When you live up north, out east, or in the Midwest (and despite what we regularly saw on the news last week), getting truly snowed in doesn't happen very often. I've mentioned previously that between kindergarten and 12th grade we had a grand total of five school snow days, only three of which actually had to do with snow; cities that receive such massive amounts of the white stuff know how to deal with it and do so in a way that impacts citizens as minimally as possible. I used to wish, while lying in bed on winter nights, for the plow that cleared our alley to break down or run out of gas so that my mom couldn't get her car out of the garage to drive me to school. And then the one time the plow actually did break down (or run out of gas - I don't know what exactly happened to it, only that it didn't arrive at its regular time), my mom made me walk to school.
Now that I think about it, the snow has only forced me to remain inside - "snowed in" in the true sense of the phrase - one time.
While spending the Christmas holiday at the Lincoln Lodge, which lies on picturesque Booth Lake about 10 miles outside of Minocqua, Wisconsin, we found ourselves with plenty of snow to play in but not quite enough to keep us from taking our daily trip into town for shopping. You know, just 20 or so inches.
|Will's made-from-a-plastic-tub sled.|
|He loved it and found it extremely comfortable, |
so much so that he eventually took a nap in it.
|I was on the other end of that vicious snowball throw.|
|Me and my "Christmas Story" boy. Will could barely|
move, let alone walk in snow, in his snow pants and coat.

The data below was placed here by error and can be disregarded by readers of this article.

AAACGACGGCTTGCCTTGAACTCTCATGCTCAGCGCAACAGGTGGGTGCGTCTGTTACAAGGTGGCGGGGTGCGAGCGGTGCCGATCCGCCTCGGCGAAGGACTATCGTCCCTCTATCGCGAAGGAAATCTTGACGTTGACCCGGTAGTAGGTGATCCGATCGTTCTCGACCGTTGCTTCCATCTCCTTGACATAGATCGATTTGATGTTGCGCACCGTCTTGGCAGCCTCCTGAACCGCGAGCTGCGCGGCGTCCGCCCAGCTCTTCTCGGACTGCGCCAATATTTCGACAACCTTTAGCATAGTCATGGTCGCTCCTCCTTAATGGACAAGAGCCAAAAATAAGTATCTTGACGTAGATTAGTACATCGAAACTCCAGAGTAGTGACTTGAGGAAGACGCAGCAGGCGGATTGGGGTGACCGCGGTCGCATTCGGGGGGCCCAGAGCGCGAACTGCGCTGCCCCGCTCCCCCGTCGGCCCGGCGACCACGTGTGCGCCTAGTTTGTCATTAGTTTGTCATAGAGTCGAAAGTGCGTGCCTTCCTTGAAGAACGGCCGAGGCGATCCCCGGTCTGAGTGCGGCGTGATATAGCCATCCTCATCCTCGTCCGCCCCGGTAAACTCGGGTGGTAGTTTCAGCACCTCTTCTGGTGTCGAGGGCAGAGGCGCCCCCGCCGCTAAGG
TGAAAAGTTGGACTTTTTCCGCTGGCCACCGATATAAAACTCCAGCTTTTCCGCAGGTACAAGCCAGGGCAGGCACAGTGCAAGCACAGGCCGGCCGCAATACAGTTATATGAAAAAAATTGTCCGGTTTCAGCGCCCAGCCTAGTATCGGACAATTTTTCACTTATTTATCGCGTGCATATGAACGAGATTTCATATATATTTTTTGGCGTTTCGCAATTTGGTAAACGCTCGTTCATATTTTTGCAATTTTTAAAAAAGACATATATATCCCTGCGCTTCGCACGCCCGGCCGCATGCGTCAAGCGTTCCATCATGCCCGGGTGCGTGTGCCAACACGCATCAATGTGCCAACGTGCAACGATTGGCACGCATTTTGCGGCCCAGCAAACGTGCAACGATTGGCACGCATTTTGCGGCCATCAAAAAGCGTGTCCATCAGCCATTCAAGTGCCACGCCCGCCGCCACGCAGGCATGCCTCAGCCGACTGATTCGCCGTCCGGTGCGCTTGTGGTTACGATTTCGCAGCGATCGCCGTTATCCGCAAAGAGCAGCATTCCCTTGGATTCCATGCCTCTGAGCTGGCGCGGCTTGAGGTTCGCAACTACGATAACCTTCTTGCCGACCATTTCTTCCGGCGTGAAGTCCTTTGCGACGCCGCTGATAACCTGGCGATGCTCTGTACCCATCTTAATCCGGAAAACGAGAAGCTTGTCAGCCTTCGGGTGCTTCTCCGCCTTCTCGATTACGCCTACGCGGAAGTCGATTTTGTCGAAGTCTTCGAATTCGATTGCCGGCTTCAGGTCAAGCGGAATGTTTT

We had everything we needed: a stocked refrigerator, running water, wood for the fireplace, an assortment of DVDs, good books, new Christmas toys for Will to play with, plenty of wine, and multiple boxes of Bertie Bott's Beans. Back then we didn't have internet nor did our cell phones work at the Lodge, so the Red Cross and the University of Michigan - my and Tom's employers at the time - couldn't contact us with even the most basic work- or school-related questions. Tom's dad is a doctor, and I knew he could handle any health issues Will, who was only 15-months-old at the time, might develop.
Other than occasionally feeding Will and changing his diaper, I had very few responsibilities to worry about…and it was GLORIOUS. *
As I lay in bed last night I found myself wishing that a forecast of rain and temperatures not to climb out of the 30's was enough to keep me snowed in today. I could really use another glorious day "off"...a day to spend curled up on the couch with a good book…a day without places to go and work to be done…a day with very few responsibilities to worry about. And I'd have fewer responsibilities this time around, seeing as my kids can pull their own snacks out of the refrigerator and pantry and are almost fully potty trained.
So if anyone out there has pull with or a connection to Mother Nature, won't you please let her know I desperately need a snow day?
* I readily acknowledge that if we'd been snowed in for more than a day or two I'd have gone stir crazy. Sorry, Boston…